If you've been in science class, you've heard the calculations that prove just how far away the moon is from Earth (it's approximately 252,088 miles away when it's at its furthest point, per NASA). Do you know who we have to thank for that?
That would be none other than Hildreth “Hal” Walker Jr.
According to MIT, in 1969, Walker led Union Carbide’s Laser Systems division. The group worked on a ruby laser that measured the distance from the Earth to the moon. The measurement was made possible by the manned mission to the Moon; Neil Armstrong and Buzz Aldrin left a mirror up there, and Walker's laser, set up in California's Lick Observatory, hit that mirror.
The signal from the reflected light was then used to calculate the Moon's distance.
Walker was known to scientists and engineers but wasn't seen as a "Hidden Figure" until recently. The scientist recently told FOX 11 how he came to new attention in a moment straight out of a movie.
"It was an incident that took place at Dulles airport in 1993," Walker said. "Betty [Walker's wife] and I were standing there with about eight or 10 of our young people from a program we've been visiting in Washington. A gentleman walks over to me and says, 'Oh, by the way, these are some really wonderful kids; are you from a local school in the area?' and I said, 'No, we're from Compton,' and he says, 'Oh!' and walks away."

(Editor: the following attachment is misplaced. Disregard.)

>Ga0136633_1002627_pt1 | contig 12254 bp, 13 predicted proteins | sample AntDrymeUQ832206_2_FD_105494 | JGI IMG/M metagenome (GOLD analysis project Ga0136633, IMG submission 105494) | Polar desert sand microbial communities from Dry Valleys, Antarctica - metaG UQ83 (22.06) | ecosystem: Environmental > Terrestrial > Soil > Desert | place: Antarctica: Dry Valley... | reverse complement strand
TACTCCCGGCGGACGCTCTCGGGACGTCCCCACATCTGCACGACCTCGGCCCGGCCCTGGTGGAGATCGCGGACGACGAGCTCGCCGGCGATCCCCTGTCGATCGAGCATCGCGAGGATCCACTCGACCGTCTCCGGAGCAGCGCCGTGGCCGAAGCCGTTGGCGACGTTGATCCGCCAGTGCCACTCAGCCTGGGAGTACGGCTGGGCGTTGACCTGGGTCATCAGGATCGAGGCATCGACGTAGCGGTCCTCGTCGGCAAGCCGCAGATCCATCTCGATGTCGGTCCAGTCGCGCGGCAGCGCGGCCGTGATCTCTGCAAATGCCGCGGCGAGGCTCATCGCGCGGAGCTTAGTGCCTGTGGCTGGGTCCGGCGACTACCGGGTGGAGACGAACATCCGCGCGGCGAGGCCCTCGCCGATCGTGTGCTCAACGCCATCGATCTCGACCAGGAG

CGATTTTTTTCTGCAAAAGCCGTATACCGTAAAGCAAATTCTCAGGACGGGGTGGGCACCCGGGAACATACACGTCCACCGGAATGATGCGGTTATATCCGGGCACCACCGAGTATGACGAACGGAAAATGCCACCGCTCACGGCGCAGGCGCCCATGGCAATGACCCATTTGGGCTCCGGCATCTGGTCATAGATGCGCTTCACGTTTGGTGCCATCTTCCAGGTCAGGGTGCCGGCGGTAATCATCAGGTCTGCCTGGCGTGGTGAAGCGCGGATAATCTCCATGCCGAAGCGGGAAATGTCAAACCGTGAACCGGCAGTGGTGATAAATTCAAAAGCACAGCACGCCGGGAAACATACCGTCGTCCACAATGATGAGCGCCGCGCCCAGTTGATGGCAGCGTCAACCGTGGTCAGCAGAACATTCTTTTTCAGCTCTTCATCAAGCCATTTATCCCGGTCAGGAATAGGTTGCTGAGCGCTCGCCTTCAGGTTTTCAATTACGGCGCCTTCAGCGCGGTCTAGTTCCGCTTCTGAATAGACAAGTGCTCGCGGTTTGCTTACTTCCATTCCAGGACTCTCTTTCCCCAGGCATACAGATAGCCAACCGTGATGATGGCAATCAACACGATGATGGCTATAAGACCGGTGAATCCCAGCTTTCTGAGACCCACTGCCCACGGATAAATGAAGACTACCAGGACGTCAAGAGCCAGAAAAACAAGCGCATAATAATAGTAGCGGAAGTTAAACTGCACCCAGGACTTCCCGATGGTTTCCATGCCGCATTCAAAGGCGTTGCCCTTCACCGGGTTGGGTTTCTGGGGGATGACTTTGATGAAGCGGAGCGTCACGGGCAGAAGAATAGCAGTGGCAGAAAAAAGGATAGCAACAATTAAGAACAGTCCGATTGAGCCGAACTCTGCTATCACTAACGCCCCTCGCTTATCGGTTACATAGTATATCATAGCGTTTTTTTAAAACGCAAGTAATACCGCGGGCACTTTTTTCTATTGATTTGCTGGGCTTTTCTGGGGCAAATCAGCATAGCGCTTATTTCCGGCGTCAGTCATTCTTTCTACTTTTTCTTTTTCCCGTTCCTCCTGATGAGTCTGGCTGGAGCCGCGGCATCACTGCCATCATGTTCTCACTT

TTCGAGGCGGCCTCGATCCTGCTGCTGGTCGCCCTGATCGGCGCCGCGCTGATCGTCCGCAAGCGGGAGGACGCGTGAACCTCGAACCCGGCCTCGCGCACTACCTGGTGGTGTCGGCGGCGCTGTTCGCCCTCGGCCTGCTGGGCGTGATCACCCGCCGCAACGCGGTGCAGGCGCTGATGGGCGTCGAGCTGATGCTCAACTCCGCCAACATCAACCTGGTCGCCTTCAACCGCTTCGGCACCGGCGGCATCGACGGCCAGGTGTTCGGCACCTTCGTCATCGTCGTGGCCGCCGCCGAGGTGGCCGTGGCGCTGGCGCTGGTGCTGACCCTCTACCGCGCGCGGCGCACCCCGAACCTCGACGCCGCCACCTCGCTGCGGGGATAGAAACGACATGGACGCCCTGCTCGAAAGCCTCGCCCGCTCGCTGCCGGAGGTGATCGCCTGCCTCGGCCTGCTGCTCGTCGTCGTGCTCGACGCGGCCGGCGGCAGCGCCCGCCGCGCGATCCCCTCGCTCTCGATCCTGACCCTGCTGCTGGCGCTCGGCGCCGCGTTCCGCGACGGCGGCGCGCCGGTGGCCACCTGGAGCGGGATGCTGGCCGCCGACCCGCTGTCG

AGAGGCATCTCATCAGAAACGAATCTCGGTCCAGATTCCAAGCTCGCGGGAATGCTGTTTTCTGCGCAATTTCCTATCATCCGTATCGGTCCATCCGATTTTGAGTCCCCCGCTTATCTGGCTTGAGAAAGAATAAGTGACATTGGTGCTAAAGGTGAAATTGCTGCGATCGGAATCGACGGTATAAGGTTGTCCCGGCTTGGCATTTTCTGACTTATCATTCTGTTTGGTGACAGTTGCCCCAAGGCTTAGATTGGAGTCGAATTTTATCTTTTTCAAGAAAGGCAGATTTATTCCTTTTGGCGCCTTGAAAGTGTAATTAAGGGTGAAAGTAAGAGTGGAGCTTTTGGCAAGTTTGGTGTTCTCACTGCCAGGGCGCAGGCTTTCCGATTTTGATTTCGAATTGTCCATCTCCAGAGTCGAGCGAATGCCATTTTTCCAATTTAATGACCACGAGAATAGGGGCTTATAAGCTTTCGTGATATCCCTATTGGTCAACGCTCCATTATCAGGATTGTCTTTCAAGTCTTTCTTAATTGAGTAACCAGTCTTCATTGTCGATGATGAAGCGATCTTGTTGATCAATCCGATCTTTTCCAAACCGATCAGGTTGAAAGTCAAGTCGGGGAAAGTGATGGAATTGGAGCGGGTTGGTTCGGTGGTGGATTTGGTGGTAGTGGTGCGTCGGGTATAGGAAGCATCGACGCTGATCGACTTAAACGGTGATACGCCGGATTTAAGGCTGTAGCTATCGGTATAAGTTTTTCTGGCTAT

At the time, the Walkers were working with A-MAN, which stands for African American Male Achievers Network, a non-profit STEM organization, and were with students from that program.
Little did Walker know, the meeting was fate.
"Later, on the flight home, I look across the aisle, and there he is sitting next to me on the plane," the scientist continued. "So, we get to talking about this, and he says to me, 'Oh, by the way, you mentioned that you're a tutor, but what do you do as a profession?' and I said, 'Well, I worked in the laser business.'"
After the man asked him how long he'd worked on lasers, Walker told him, "30 years."
A lightbulb clicked in the man's head, and he said Walker might know someone he wanted to find.
"We're looking for the person who fired the laser during the Apollo 11 landing," the man said.
"I said, 'You're looking at him,'" Walker said.
It turns out, the man sitting next to Walker was from the National Museum of American History, and the rest is history. Walker's equipment is now on permanent display at the museum.
Walker told FOX he isn't "bitter" about being a forgotten component of Hidden Figure history, but he is "disappointed."
Walker's wife, Betty, said she's taking a proactive approach to correcting the record. "I'm still trying to make people know that," she said.
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